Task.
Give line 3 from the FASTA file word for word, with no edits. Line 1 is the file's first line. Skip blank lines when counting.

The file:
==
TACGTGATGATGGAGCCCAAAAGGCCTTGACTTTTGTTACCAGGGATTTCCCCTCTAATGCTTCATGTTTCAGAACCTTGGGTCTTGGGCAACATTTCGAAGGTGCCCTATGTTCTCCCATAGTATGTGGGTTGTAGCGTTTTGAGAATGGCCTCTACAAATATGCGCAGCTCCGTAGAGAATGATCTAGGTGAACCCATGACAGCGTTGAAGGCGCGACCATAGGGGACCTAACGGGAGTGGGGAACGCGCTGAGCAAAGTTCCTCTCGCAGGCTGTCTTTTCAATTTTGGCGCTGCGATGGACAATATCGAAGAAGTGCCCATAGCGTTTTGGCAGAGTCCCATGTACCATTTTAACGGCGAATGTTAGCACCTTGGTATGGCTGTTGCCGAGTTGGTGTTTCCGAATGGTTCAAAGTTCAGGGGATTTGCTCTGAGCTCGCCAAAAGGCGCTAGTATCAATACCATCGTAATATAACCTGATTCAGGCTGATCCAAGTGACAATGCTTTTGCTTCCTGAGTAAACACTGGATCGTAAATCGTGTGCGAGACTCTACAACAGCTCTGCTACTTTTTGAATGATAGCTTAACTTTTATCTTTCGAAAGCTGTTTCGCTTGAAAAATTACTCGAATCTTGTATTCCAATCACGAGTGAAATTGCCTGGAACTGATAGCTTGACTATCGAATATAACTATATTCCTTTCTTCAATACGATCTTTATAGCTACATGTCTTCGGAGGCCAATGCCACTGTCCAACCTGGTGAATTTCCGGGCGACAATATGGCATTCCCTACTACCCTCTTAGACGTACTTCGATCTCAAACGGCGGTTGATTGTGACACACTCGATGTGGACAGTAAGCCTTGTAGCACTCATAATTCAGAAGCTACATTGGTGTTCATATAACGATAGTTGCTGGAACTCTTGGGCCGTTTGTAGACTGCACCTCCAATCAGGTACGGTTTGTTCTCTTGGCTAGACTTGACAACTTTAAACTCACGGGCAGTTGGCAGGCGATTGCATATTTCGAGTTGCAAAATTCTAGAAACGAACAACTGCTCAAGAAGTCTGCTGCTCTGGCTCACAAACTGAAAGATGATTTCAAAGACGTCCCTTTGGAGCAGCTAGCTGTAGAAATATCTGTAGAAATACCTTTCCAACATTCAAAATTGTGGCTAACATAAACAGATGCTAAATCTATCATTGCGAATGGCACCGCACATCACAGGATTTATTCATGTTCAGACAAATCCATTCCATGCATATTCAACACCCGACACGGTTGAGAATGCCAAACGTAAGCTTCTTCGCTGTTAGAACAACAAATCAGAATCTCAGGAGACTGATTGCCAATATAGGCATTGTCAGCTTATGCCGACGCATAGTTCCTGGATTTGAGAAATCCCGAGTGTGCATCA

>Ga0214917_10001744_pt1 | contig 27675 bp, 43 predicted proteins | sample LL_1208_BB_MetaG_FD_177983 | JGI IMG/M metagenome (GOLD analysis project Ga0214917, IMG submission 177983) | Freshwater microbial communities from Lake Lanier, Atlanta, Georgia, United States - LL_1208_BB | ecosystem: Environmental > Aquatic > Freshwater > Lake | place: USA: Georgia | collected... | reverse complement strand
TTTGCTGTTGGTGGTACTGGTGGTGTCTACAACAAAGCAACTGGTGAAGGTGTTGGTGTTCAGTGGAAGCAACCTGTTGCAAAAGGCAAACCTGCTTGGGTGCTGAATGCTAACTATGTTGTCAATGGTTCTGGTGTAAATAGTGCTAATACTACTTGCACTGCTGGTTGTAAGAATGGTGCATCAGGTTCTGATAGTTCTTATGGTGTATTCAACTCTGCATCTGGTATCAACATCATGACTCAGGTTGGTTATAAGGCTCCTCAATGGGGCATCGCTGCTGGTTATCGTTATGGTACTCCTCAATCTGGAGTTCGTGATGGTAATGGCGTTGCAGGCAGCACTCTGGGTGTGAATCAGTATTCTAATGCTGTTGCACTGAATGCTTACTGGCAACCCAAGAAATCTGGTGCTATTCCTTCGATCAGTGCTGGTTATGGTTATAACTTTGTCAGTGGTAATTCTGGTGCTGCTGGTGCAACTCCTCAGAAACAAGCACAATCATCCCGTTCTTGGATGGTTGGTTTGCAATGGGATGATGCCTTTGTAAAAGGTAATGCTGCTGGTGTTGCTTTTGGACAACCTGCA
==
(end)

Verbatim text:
TTTGCTGTTGGTGGTACTGGTGGTGTCTACAACAAAGCAACTGGTGAAGGTGTTGGTGTTCAGTGGAAGCAACCTGTTGCAAAAGGCAAACCTGCTTGGGTGCTGAATGCTAACTATGTTGTCAATGGTTCTGGTGTAAATAGTGCTAATACTACTTGCACTGCTGGTTGTAAGAATGGTGCATCAGGTTCTGATAGTTCTTATGGTGTATTCAACTCTGCATCTGGTATCAACATCATGACTCAGGTTGGTTATAAGGCTCCTCAATGGGGCATCGCTGCTGGTTATCGTTATGGTACTCCTCAATCTGGAGTTCGTGATGGTAATGGCGTTGCAGGCAGCACTCTGGGTGTGAATCAGTATTCTAATGCTGTTGCACTGAATGCTTACTGGCAACCCAAGAAATCTGGTGCTATTCCTTCGATCAGTGCTGGTTATGGTTATAACTTTGTCAGTGGTAATTCTGGTGCTGCTGGTGCAACTCCTCAGAAACAAGCACAATCATCCCGTTCTTGGATGGTTGGTTTGCAATGGGATGATGCCTTTGTAAAAGGTAATGCTGCTGGTGTTGCTTTTGGACAACCTGCA